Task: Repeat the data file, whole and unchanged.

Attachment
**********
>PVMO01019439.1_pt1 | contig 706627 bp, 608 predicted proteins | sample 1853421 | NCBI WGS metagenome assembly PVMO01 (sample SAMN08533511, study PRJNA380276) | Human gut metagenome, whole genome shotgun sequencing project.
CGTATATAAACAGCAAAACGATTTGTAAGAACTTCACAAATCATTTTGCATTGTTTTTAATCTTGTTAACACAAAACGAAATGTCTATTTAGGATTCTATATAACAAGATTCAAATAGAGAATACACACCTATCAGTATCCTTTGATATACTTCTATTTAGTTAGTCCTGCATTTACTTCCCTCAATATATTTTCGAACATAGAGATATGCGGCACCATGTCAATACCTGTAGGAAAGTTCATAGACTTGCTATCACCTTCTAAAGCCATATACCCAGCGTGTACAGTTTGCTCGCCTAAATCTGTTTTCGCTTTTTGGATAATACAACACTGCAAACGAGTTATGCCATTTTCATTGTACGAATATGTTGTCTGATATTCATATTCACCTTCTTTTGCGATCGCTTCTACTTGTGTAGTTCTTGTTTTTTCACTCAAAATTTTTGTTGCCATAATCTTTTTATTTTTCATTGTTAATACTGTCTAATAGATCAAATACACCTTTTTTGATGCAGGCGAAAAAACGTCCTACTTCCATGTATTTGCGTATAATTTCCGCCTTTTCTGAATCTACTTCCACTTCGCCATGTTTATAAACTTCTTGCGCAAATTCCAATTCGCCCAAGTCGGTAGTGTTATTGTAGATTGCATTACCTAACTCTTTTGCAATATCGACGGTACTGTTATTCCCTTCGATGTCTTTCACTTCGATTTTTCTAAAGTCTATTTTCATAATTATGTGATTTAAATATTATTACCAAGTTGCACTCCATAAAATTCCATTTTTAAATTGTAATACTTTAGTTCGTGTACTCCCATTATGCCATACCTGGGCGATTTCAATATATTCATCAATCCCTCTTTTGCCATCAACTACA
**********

>PVMO01019439.1_pt1 | contig 706627 bp, 608 predicted proteins | sample 1853421 | NCBI WGS metagenome assembly PVMO01 (sample SAMN08533511, study PRJNA380276) | Human gut metagenome, whole genome shotgun sequencing project.
CGTATATAAACAGCAAAACGATTTGTAAGAACTTCACAAATCATTTTGCATTGTTTTTAATCTTGTTAACACAAAACGAAATGTCTATTTAGGATTCTATATAACAAGATTCAAATAGAGAATACACACCTATCAGTATCCTTTGATATACTTCTATTTAGTTAGTCCTGCATTTACTTCCCTCAATATATTTTCGAACATAGAGATATGCGGCACCATGTCAATACCTGTAGGAAAGTTCATAGACTTGCTATCACCTTCTAAAGCCATATACCCAGCGTGTACAGTTTGCTCGCCTAAATCTGTTTTCGCTTTTTGGATAATACAACACTGCAAACGAGTTATGCCATTTTCATTGTACGAATATGTTGTCTGATATTCATATTCACCTTCTTTTGCGATCGCTTCTACTTGTGTAGTTCTTGTTTTTTCACTCAAAATTTTTGTTGCCATAATCTTTTTATTTTTCATTGTTAATACTGTCTAATAGATCAAATACACCTTTTTTGATGCAGGCGAAAAAACGTCCTACTTCCATGTATTTGCGTATAATTTCCGCCTTTTCTGAATCTACTTCCACTTCGCCATGTTTATAAACTTCTTGCGCAAATTCCAATTCGCCCAAGTCGGTAGTGTTATTGTAGATTGCATTACCTAACTCTTTTGCAATATCGACGGTACTGTTATTCCCTTCGATGTCTTTCACTTCGATTTTTCTAAAGTCTATTTTCATAATTATGTGATTTAAATATTATTACCAAGTTGCACTCCATAAAATTCCATTTTTAAATTGTAATACTTTAGTTCGTGTACTCCCATTATGCCATACCTGGGCGATTTCAATATATTCATCAATCCCTCTTTTGCCATCAACTACA